We all love a tax break, no doubt about that. But we also have a nagging feeling that first of all, tax breaks are transitory — the feel-good factor doesn’t last too long. And secondly, we all know in our heart of hearts that there are things that need to be fixed around here.

Here’s the thing. A tax break never changed anyone’s life for the better in a long-term way. But there are things you can do that will bring about definite and lasting change. You can do them on one basis — by telling us that you have decided to invest in people in a real way instead.

So cut the amount you’re proposing to give back in tax breaks in half at least. Concentrate that on a cut in the USC at lower levels of income, because that will have the strongest economic and social effect. And while you’re at it — and I know this won’t be popular — keep the money you’re proposing to spend on a tiny increase in child benefit.

Those two decisions would give you around €500m to invest right now in essential services. That’s on top of money you already intend to invest in areas like health — and it would enable you to really change lives.

For example, the lives of hundreds of frail elderly people who live in residential facilities operated by the State or funded by the State. You know about the Hiqa reports into some of these facilities, which have exposed the terrible indignities and in some cases suffering that many of these elderly people endure — our parents and grandparents. These problems can’t be fixed without some modest investment in better facilities, accompanied by a radical restructuring of responsibility and management.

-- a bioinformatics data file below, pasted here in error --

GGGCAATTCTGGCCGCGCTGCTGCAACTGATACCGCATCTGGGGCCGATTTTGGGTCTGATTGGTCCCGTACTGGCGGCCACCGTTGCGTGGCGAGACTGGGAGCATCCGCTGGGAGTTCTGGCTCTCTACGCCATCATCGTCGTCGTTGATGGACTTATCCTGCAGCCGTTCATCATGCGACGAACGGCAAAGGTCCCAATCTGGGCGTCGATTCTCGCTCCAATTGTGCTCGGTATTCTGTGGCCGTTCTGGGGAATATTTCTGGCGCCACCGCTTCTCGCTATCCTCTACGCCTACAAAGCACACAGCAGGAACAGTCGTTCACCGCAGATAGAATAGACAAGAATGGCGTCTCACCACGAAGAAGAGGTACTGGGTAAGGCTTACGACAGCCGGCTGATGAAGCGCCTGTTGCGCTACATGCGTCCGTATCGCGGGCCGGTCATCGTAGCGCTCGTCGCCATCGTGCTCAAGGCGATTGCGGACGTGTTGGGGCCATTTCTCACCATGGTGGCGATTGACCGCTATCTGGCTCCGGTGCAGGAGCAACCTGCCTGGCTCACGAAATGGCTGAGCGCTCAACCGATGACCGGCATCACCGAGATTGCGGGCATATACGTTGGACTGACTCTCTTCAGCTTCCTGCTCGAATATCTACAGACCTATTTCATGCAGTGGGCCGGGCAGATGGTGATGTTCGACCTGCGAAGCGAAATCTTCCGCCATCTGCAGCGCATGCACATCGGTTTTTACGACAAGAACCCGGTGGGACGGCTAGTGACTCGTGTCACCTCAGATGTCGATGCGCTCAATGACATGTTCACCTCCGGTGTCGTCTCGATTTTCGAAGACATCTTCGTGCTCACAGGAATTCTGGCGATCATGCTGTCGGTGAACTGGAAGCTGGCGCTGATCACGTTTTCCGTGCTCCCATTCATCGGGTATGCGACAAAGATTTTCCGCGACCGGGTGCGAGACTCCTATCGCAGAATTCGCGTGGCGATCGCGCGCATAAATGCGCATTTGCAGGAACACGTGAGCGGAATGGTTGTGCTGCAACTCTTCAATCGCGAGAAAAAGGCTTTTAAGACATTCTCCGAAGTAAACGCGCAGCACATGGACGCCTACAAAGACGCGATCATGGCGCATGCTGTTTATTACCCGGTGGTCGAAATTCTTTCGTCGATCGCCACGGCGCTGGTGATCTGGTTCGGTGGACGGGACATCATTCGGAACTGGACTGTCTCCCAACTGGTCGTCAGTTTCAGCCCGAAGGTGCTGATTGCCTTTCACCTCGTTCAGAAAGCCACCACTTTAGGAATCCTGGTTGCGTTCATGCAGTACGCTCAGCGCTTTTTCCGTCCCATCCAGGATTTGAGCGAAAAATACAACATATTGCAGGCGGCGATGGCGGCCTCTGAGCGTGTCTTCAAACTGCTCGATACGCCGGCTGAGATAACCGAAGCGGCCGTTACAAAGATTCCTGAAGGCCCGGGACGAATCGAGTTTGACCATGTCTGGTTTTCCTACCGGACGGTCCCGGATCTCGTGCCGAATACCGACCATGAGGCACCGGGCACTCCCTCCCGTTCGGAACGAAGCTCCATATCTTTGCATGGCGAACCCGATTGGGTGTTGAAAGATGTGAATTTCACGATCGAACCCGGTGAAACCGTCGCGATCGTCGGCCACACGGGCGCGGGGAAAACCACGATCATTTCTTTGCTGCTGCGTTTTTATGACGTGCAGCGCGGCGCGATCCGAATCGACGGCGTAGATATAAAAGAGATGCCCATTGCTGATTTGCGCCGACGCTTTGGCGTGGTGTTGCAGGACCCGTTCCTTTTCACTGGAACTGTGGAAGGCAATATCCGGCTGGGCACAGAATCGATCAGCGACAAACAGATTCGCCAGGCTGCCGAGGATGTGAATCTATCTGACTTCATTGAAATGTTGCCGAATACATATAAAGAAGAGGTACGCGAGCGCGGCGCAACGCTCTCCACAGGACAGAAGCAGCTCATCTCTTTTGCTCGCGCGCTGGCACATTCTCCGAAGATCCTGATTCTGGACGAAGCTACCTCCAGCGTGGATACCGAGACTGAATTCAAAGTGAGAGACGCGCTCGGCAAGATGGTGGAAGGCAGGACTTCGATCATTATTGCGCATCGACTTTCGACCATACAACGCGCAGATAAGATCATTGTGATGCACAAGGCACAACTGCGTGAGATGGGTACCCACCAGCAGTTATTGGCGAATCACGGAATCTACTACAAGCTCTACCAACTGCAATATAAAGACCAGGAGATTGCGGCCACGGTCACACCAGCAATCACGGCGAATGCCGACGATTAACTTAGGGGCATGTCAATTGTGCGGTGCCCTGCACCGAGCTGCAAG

For example, the 1,000 children living in temporary accommodation throughout the State. That’s a real blight on all of us — and it’s creating a predictable life trajectory for many of those children.

While I’m at it, the hundreds of children living in danger of abuse and neglect, for want of necessary social work staffing and family support. Unless you want to create another Ryan Report in a few years’ time, you’re going to have to adequately fund the Child and Family Agency you set up around 18 months ago.

I’ve written before here about a profound change you can make easily — to make primary education entirely free. It would be a significant boon to thousands of families (far more than you could do with a tax break), but more important even than that, it would finally honour the constitutional right of every child. And it would be a major investment in all our futures — for tiny money.

THESE are only some examples of the things you could do, if you weren’t so committed to giving us all a tax break. And the things I’ve mentioned above would only use about half of the extra money you could generate.

Tax breaks come and go. We get it, we spend it, and life goes on. As squeezed as we all are, I know very few people, I have to say, who would begrudge the tenner a week extra if they thought it was going to be used instead to make real and lasting changes for the better.

I’m convinced that people understand the need to use the little bit of new prosperity to change conditions now. The right thing to do in the budget is to rebuild the services that make a real difference to struggling people’s lives.

If that means we all have to wait a bit longer for the extra few bob in our pocket, we’ll live with that. In fact, we’ll respect it.